18. Julia

    Trust me it can get worse. I am living on a foreign military base where you cannot get off base. The only way to get mail is through USPS delivered to work.

    All packages have to have custom form that states what is inside the package. Some companies are nice and are not descriptive. Like clothing.

    When I ordered 5 bras- each was described in detail (red lace, 38DD). Urrg. Thanks, my collegues did not need to know that.

  19. Anonymous

    Your boss may also be combating a problem with this kind of material at work. Certain types of magazines will actually pay people to put their issues in public or semi-public places at work. My boyfriend was once solicited to put out magazines at work that the guy he had replaced used to put out in the men’s room. Yes, they were smut mags. No, my boyfriend did not take them up on the offer.

  20. Ashley

    So – I work for a nonprofit and one of our policies is that the mail is all opened by one person, and distributed after we know what it is. Two reasons – 1. Fraud prevention – it ensures that any money that comes via the mail goes where it should, and that anything ordered (like office supplies) is accounted for. For example, donors sometimes mail cash – we’re not expecting the money, and wouldn’t miss it if it never appeared (ok, so they probably shouldn’t mail cash, but that doesn’t mean we shouldn’t try to handle it properly). 2. Preventing errors/mishandled stuff – for example, sometimes people send donations to a person they know in the office, who might not be the person who handles donations. Those checks can get misplaced by people who aren’t familiar with handling incoming funds, making for an unhappy donor.

    There are also reasons for properly directing business mail, regardless of who it’s addressed to. A new assistant once gave a letter to a program manager stating that we didn’t get a grant – which meant that she had lost her job. I would have preferred to tell her in person, both because it was crappy news to get in an impersonal letter, and because I had a different position to offer her. She was distraught and packing by the time I found out what had happened.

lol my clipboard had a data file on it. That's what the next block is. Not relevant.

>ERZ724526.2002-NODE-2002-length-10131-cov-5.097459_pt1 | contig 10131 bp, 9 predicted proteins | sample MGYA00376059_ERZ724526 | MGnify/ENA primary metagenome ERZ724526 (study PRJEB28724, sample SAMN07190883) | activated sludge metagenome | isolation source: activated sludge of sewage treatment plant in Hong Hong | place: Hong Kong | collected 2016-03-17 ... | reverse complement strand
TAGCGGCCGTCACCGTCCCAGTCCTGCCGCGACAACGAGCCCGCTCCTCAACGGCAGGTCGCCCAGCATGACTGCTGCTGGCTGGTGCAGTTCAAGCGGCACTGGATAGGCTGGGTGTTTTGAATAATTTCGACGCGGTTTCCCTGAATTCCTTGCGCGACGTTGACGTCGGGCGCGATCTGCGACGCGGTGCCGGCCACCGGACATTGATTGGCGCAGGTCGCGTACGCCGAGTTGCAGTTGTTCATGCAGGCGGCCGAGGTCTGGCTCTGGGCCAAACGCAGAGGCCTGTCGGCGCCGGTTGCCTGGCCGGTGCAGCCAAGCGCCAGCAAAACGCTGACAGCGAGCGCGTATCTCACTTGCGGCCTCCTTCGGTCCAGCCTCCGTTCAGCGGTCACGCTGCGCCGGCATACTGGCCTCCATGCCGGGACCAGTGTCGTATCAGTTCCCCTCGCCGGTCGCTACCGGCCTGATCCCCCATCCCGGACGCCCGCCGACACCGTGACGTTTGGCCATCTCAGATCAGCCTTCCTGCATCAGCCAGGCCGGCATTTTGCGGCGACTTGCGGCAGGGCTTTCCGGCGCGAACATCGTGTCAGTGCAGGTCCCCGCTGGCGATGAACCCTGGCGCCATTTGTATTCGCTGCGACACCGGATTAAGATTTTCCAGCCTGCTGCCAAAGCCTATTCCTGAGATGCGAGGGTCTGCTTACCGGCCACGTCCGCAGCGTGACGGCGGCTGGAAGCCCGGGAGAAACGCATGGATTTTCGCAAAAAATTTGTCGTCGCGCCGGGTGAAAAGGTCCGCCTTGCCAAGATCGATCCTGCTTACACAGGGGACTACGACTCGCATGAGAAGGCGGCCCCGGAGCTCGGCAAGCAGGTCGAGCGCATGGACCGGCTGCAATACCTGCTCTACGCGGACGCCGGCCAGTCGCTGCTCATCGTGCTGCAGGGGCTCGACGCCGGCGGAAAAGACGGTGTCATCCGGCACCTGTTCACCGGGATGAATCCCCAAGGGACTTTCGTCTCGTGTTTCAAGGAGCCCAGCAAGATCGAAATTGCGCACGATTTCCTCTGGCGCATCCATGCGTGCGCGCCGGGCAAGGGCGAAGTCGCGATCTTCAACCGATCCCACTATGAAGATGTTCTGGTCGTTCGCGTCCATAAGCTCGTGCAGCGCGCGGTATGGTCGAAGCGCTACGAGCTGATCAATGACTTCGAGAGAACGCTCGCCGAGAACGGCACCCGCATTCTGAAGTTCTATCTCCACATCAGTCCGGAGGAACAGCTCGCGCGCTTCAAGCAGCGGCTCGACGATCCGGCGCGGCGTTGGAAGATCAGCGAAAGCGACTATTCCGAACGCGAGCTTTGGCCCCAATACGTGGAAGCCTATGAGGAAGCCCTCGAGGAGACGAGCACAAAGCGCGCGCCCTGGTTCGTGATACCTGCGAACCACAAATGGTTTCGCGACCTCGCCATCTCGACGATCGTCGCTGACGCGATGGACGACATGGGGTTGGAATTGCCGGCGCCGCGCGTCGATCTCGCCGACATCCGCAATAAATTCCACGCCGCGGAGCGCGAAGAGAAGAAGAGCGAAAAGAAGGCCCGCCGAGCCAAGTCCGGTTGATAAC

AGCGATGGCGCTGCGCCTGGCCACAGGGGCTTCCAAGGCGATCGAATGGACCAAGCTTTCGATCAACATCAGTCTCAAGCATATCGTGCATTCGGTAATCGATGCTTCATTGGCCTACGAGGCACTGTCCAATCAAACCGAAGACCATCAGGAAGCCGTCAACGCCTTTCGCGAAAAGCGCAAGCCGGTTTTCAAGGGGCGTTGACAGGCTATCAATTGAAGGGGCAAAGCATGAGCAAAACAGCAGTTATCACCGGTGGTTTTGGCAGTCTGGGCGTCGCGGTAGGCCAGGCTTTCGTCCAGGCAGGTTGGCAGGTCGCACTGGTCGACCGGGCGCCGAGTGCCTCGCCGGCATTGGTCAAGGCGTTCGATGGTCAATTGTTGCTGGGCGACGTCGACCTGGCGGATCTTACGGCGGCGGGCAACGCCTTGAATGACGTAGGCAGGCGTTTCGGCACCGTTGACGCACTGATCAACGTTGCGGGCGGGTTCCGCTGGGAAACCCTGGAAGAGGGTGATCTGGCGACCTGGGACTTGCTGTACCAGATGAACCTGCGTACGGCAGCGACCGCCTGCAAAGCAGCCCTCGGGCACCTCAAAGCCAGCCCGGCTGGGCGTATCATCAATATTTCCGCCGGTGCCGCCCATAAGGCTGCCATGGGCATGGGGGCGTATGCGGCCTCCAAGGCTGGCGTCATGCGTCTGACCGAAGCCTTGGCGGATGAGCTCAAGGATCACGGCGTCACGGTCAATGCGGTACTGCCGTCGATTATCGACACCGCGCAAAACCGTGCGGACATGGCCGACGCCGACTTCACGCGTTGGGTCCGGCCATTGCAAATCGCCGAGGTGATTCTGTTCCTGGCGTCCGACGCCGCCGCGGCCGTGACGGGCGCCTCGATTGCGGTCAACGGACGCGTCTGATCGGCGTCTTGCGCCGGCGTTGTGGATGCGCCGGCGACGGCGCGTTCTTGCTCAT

That said, I don’t mind employees sending personal stuff to the office if they say something. We don’t intentionally open personal packages or letters (or read them after realizing they are personal), but it’s not unreasonable to expect that mail sent to the organization would be managed by the organization. This is a pretty common standard, and one recommended by many auditors. Also, it might not be much, but recognize that you may be using the company’s resources to receive and process your personal mail. Perhaps not a big deal depending on the company, but a simple upfront request could prevent any frustration or embarrassment for everyone. At the very least, add PERSONAL and CONFIDENTIAL to your name on the shipping address.

  21. Anonymous

    Several years ago, while living with my parents, I had a gift for my mother shipped to my office (for obvious reasons). When I realized I had never received it, I went back and forth with the company who sent it out and they tracked it as having been delivered to my office. Lo and behold, it had come with a package of candy included in it, and my boss had thought it was a promotion for that particular candy and took it home. Furious, I called the local police chief and postmaster who told me that it was legal for him to do that. He ended up giving it back.

    1. Poe

      Um, did you ask him for it before you called the police? Because if not, that sounds a bit extreme.

  22. Poe

    My office lets people have personal mail sent to them, which means I sign for a LOT of parcels. One night a coworker was working late, a big van pulled up, and someone rang the bell. He ignored it, but they came around the building and knocked on his window. He went to the door…and was asked to sign FOR A PIANO. Yup, someone had a piano (okay, a very large keyboard with full size stand and bench) delivered to our office. They only worked part time, too, so everyone had to slide around the massive boxes in our front hall for 2 days.